Residents of Legacy Point are doggone tired of dog droppings so close to their homes.
It’s an unfortunate situation for all involved. The Lacombe Lake dog-friendly park is the most popular in St. Albert, but off-leash dogs have been a hazard for cyclists and joggers, who also wish to use the park. City council opted to put in a fence, but that solution hasn’t worked for nearby residents. The new fence is a popular spot for dogs to urinate and it’s a bit too close for those with backyards facing the dog park.
To make matters worse, for whatever reason, dog owners are not picking up after their pets. On January 19 and 20, a total of 680 kilograms of doggie doo-doo was removed from Lacombe Lake Park during a mid-season cleanup. But Lacombe Park isn’t an outlier, the problem is happening all over St. Albert. Last year 3.7 metric tons of dog waste was collected and removed by contractors. That number was actually an improvement from 2016, when 5.8 metric tons of dog waste was collected. That really stinks for other dog owners, nearby residents and taxpayers of St. Albert.
The city needs to deal with this through extra bylaw enforcement, something that is expected in the coming weeks. There needs to be fines against violators, not simply warnings. Dog owners who don’t pick up after their dog have no excuse – either they aren’t paying enough attention or they are too lazy to do the right thing. This is public infrastructure and by not cleaning up after your pet, you are putting your own laziness over the enjoyment of others.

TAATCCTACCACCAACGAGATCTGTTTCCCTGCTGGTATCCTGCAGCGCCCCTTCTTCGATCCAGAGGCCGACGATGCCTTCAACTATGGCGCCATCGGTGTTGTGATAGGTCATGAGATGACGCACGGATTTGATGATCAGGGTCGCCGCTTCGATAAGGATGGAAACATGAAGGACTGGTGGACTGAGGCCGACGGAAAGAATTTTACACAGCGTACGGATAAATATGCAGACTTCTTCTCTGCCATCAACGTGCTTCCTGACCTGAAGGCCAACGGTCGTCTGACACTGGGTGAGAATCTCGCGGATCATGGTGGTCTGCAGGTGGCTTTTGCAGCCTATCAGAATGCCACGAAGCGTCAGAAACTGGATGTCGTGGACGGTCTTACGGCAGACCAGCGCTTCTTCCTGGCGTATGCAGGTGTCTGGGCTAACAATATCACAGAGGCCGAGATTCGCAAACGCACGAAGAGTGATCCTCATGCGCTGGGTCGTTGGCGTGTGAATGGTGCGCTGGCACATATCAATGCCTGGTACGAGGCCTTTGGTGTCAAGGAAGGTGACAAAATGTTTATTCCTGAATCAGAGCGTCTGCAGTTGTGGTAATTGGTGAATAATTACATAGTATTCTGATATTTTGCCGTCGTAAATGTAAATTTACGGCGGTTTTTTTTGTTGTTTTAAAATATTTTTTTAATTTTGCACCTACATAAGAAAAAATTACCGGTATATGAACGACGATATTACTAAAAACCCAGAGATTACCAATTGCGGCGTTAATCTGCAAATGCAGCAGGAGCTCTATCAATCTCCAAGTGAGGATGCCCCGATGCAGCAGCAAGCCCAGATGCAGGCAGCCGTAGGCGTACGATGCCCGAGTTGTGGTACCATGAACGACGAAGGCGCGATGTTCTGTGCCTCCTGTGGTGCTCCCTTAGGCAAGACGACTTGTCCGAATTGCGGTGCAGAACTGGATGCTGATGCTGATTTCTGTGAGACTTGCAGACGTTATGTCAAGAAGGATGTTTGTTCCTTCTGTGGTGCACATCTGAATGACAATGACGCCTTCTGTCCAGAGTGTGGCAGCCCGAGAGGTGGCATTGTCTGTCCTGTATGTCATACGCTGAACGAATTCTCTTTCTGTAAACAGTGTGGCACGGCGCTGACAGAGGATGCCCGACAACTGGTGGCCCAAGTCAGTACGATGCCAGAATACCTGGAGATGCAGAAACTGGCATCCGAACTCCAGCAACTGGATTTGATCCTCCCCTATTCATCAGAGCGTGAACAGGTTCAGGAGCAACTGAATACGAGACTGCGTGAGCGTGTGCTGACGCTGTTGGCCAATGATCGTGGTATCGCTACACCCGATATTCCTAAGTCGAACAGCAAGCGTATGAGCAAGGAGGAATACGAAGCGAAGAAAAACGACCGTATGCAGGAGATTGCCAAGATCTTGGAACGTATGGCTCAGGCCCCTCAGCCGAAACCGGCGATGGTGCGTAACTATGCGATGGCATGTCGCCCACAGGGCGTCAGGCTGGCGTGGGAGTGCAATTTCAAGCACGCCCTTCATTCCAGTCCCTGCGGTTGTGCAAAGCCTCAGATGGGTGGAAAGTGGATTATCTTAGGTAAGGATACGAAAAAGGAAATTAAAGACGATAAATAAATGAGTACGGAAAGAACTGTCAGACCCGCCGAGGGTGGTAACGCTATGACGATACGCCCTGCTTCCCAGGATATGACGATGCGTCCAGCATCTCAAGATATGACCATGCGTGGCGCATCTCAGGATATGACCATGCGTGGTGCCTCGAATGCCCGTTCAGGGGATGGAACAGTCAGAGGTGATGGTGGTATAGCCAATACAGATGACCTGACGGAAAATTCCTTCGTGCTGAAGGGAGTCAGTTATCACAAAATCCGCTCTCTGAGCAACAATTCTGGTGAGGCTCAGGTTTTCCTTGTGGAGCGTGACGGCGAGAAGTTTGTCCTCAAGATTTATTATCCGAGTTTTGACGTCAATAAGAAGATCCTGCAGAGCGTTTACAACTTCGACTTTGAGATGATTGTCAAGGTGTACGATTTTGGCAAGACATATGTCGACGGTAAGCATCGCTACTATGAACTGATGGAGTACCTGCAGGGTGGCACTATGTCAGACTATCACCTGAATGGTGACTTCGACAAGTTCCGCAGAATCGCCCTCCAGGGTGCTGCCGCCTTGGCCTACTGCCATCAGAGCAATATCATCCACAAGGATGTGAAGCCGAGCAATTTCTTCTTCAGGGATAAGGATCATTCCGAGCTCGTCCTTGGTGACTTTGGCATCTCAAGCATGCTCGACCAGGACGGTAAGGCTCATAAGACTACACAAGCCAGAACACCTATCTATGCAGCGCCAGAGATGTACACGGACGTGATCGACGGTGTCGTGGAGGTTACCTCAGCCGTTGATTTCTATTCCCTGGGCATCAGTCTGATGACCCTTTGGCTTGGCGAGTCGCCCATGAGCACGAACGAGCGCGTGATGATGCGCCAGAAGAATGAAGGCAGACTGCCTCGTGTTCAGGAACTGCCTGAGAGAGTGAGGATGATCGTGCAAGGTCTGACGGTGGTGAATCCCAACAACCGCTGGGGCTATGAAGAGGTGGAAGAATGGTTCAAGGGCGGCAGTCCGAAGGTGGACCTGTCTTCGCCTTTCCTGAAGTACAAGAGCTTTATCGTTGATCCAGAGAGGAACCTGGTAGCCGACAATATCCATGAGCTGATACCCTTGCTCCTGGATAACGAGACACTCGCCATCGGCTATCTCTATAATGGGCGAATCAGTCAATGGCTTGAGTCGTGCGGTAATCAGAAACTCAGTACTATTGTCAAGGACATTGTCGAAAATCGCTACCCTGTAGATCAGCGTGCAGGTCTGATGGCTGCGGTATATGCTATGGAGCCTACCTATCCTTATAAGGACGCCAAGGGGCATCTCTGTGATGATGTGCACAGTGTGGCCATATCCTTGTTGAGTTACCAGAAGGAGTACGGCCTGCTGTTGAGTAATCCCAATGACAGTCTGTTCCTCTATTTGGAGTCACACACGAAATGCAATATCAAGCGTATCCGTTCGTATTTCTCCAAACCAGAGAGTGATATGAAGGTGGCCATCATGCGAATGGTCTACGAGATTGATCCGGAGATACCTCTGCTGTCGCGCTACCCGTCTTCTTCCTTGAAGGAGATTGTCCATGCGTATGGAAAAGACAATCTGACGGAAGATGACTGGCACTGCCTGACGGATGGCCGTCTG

There’s no sense in any type of information campaign, these dog owners know what they are supposed to do. The only thing that will make a difference is fines for those who break the rules. Let’s hope with this sticky situation the city finds a solution with some teeth.
Just when one neighbour dispute ends, another one starts. Alberta and Saskatchewan have seemingly patched things up, but British Columbia is now keen to cause trouble with our province. The B.C. government does not want the Trans Mountain pipeline expansion and it’s looking to stop any increase in diluted bitumen shipments so it can conduct more spill response studies. It’s simply a delay tactic by the B.C. government, which is hoping it can delay the project long enough to kill it.
What B.C. is doing is counter to the very idea of federalism. Why would one province try to sabotage economic growth? The pipeline has already been approved federally and it’s a matter of national interest. While Premier Rachel Notley has threatened both legal action and economic sanctions against B.C., there may be a need for federal intervention soon. When you consider the implications this could have for future investment, thousands of current and potential jobs are on the line. A trade battle between provinces is a race to the bottom.